When you consider the team started work on Remastered right after the February release of The Last Of Us’ single-player epilogue Left Behind, the programming skills seem even more impressive, especially given that a standard triple-A game takes three to four years to develop. Interestingly enough, it may be Remastered’s optional framerate that leaves the most lasting impression. Though Druckmann said that it’s a tough sell going back to 30 FPS after your eyes have adjusted to 60 (fun fact: the human eye can only really comprehend about 40 moments per second, though we can technically take in more than it’s possible to perceive), there are merits to playing with the framerate lock enabled.

Anyone that’s seen Peter Jackson’s Hobbit films in their contested high-speed 48 FPS format—double what movies are normally shot in—can attest to the “soap opera effect” of its imagery, and though the effect is generally muted, playing a game at 60 FPS in 1080p does produce ever-so-slightly more “present” visuals in motion.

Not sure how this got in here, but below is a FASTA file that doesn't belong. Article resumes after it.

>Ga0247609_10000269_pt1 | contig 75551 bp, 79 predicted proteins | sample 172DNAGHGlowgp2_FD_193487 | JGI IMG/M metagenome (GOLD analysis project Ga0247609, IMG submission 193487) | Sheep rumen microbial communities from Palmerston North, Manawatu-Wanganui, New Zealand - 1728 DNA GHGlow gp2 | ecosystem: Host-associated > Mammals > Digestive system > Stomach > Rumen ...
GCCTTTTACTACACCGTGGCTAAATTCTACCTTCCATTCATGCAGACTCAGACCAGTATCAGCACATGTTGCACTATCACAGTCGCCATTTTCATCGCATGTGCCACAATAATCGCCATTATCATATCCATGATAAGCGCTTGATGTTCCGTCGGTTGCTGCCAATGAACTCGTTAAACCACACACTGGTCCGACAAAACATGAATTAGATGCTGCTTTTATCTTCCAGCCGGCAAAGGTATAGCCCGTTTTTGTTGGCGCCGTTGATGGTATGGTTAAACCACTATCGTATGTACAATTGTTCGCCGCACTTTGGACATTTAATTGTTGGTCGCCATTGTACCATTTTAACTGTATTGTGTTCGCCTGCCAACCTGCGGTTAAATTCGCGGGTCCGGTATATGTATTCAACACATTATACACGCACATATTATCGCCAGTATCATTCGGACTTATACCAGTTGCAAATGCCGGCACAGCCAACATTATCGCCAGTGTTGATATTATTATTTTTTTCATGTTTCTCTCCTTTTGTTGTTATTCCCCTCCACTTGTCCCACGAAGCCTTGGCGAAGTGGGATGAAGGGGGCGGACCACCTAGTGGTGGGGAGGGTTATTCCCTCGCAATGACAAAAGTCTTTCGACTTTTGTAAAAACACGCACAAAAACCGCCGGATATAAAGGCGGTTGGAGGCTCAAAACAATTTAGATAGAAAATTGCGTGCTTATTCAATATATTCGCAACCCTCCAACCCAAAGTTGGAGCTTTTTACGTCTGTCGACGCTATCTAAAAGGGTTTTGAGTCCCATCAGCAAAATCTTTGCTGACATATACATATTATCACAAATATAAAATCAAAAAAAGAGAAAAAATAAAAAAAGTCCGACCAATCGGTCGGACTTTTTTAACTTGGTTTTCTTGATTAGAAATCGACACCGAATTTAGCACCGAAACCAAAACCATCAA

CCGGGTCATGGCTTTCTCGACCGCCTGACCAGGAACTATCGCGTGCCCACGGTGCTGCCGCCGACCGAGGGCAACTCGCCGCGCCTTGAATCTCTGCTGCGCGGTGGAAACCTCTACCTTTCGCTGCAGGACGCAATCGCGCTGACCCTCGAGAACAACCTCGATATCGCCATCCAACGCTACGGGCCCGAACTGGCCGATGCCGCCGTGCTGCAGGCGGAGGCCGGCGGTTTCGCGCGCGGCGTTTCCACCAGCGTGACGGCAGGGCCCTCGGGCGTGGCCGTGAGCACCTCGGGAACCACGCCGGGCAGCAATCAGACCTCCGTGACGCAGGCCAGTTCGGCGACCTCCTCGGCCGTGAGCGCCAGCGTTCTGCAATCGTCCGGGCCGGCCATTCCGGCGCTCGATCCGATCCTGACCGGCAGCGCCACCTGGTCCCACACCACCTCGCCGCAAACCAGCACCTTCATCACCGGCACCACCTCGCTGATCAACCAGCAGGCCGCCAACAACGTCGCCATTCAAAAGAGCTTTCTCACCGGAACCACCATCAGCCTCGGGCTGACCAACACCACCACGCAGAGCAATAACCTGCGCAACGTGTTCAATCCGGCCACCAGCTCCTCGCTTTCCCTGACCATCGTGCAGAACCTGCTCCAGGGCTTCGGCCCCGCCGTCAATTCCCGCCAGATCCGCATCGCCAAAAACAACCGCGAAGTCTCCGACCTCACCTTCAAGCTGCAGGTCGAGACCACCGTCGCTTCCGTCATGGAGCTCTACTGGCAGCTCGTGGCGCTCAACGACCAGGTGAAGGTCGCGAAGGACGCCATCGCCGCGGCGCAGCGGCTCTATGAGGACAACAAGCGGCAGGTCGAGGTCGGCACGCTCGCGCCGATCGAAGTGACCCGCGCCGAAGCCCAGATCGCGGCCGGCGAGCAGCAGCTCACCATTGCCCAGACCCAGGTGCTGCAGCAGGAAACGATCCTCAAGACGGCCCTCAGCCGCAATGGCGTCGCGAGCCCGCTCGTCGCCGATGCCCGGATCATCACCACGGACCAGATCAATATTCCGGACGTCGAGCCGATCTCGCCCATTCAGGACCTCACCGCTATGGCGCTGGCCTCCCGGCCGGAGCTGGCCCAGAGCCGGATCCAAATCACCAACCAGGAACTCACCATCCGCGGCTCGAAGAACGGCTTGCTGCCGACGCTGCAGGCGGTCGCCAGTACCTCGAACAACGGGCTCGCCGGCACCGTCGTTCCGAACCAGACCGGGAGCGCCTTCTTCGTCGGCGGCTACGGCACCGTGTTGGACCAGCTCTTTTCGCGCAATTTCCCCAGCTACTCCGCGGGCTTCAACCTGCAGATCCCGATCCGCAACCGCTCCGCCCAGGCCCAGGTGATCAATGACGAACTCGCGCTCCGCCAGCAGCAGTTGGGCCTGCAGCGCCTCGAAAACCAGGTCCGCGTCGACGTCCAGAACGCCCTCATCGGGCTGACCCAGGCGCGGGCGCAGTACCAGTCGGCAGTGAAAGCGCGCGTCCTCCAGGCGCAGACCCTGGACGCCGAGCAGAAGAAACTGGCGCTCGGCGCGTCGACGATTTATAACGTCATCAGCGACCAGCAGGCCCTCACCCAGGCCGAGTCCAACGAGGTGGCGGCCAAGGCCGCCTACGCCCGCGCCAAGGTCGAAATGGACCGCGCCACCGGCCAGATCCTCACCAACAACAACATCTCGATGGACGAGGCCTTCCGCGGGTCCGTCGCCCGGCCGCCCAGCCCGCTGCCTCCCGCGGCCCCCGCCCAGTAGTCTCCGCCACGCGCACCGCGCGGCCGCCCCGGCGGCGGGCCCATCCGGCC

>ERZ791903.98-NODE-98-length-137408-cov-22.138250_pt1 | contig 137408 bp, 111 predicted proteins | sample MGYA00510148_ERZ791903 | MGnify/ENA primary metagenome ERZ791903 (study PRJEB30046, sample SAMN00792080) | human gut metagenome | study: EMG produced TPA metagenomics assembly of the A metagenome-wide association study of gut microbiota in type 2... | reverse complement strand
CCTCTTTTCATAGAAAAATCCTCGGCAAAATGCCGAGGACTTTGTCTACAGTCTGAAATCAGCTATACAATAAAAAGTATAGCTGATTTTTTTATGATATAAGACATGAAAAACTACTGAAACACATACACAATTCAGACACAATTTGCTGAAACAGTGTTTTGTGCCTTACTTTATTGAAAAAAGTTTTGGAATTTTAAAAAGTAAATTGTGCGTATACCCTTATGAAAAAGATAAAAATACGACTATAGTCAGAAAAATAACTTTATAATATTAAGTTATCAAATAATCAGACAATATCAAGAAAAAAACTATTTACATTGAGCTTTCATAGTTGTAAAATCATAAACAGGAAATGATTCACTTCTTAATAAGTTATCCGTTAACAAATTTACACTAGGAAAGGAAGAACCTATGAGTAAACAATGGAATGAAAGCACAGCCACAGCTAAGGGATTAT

While you’re not likely to notice the effect unless you’re seeking out a direct comparison, it does perhaps raise the larger question of how we’d prefer games to look in the future. Other next-gen games like Metal Gear Solid V use the same effect, and the number of games to do so will likely only continue to grow as developers get smarter with next-gen hardware. (My advice? If you prefer the slightly richer, more texturized look of a theatrical film, keep the lock enabled. And tell Naughty Dog you like having the option.)

Matters of taste and decidedly subtle differences aside—the color palette appears to also have been slightly muted on PS4, which feels like a retroactive artistic choice to better match the game’s bleak narrative—Remastered is as polished an effort you could ask for in a half-year development cycle.

“Every time you get a new [graphics processing unit], it has a huge sort of breadth of idiosyncrasies and lore and things that you need to learn about that GPU to make it run fast,” Gregory said. Don’t expect Naughty Dog’s aspirations to get any smaller.